• Word lengths vary from 4-bit to 64-bits and beyond, although the most typical remain 8/16-bit. Most architecture comes in a large number of different variants and shapes, many of which are also manufactured by several different companies.
  • A long but still not exhaustive list of common architectures are: 65816, 65C02, 68HC08, 68HC11, 68k, 78K0R/78K0, MCS51, ARM, AVR,AVR32, Blackfin, C167, Coldfire, COP8, CortusAPS3, eZ8, eZ80, FRV, H8, HT48, M16C, M32C, MIPS, MSP430, PIC, PowerPC,R8C, RL78, SHARC, SPARC, ST6, SuperH, TLCS-47, TLCS-870, TLCS-900, TriCore, V850, x86, XE8000, Z80, AsAP and others.

Peripherals

Embedded Systems talk with the outside world via peripherals, such as:

  • Serial Communication Interfaces (SCI): RS-232, RS-422, RS-485
  • Synchronous Serial Communication Interface: I2C, SPI, SSC and ESSI (Enhanced Synchronous Serial Interface)
  • Universal Serial Bus(USB)
  • Multi Media Cards (SD Cards, Compact Flash etc.)
  • Networks: Ethernet, Lon Works, etc.
  • Field buses: CAN-Bus, LIN-Bus, PROFIBUS, etc.
  • Timers: PLL(s), Capture/Compare and Time Processing Units
  • Discrete IO: aka General Purpose Input/output(GPIO)
  • Analog to Digital/Digital to Analog (ADC/DAC)
  • Debugging: JTAG, ISP, ICSP, BDMPort, BITP, and DP9 ports.

Introduction to the 8051  (MCS51):

Despite it is relatively old age, the MCS51 is one of the most popular microcontrollers in use today. Many derivative microcontrollers have since been developed that are based on–and compatible with–the MCS51. Thus, the ability to program an MCS51 is an important skill for anyone who plans to develop products that will take advantage of microcontrollers.

Types of Memory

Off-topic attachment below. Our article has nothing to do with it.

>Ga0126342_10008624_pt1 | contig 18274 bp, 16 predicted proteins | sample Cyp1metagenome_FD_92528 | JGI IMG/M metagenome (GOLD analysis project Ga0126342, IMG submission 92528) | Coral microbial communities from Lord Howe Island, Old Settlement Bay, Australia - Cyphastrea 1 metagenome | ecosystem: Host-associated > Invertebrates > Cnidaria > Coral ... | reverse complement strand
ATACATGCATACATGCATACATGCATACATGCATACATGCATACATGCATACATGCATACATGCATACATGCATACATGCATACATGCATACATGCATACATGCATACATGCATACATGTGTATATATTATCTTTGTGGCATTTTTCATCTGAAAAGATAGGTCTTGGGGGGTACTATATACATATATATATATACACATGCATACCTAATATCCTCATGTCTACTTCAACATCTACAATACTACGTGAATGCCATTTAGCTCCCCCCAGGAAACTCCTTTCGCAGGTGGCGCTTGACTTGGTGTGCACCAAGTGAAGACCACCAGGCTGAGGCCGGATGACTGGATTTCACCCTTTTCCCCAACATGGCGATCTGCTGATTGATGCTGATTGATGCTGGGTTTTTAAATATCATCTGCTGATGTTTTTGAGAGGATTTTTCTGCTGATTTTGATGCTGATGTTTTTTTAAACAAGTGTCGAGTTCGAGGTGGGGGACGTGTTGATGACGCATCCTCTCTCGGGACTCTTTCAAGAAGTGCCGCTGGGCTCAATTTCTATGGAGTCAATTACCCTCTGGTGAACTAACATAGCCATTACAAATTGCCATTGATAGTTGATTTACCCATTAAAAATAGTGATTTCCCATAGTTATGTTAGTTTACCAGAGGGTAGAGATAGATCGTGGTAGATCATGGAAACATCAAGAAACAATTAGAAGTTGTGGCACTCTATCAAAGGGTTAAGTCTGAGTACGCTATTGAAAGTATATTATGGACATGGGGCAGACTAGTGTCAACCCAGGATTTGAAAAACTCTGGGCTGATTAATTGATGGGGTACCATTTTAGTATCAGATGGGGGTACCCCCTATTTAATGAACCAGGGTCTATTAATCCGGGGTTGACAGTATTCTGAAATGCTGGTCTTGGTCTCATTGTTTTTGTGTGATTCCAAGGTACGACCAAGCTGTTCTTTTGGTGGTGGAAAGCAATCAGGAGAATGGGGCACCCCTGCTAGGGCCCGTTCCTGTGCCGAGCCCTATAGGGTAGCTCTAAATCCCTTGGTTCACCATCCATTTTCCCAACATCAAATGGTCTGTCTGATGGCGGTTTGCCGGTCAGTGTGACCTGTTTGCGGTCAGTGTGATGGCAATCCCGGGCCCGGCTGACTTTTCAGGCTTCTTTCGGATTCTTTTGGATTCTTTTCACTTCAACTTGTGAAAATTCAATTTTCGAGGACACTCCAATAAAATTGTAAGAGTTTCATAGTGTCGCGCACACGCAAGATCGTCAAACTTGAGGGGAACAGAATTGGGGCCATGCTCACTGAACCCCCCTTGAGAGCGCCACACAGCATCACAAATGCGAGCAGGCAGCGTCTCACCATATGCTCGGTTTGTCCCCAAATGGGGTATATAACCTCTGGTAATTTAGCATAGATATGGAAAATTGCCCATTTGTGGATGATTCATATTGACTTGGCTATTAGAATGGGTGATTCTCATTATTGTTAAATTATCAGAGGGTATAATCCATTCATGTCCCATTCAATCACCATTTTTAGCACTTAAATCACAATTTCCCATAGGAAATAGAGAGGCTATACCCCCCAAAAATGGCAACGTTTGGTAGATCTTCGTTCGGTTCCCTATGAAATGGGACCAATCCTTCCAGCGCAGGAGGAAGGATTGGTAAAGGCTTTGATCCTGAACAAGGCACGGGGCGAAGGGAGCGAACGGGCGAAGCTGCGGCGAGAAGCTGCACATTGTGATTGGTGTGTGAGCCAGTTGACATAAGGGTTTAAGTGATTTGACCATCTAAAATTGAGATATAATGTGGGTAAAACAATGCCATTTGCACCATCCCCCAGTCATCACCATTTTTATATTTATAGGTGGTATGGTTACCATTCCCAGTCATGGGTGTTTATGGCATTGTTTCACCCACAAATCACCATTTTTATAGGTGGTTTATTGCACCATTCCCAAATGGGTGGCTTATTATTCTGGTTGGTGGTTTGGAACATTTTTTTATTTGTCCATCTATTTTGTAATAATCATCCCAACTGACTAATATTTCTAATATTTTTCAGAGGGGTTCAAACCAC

• The MCS51 has three very general types of memory. To effectively program the MCS51 it is necessary to have a basic understanding of these memory types.
  • The memory types are illustrated in the following graphic. They are: On-Chip Memory, External Code Memory, and External RAM.
  • On-Chip Memory refers to any memory (Code, RAM, or other) that physically exists on the microcontroller itself. On-chip memory can be of several types, but we’ll get into that shortly.
  • External Code Memory is code (or program) memory that resides off-chip. This is often in the form of an external EEPROM.
  • External RAM is RAM memory that resides off-chip. This is often in the form of standard static RAM or flash RAM.

SFR (Special Function Registers) 

The MCS51 is a flexible microcontroller with a relatively large number of modes of operations. Your program may inspect and/or change the operating mode of the MCS51 by manipulating the values of the MCS51’s Special Function Registers (SFRs).

SFRs are accessed as if they were normal Internal RAM. The only difference is that Internal RAM is from address 00h through 7Fh whereas SFR registers exist in the address range of 80h through FFh.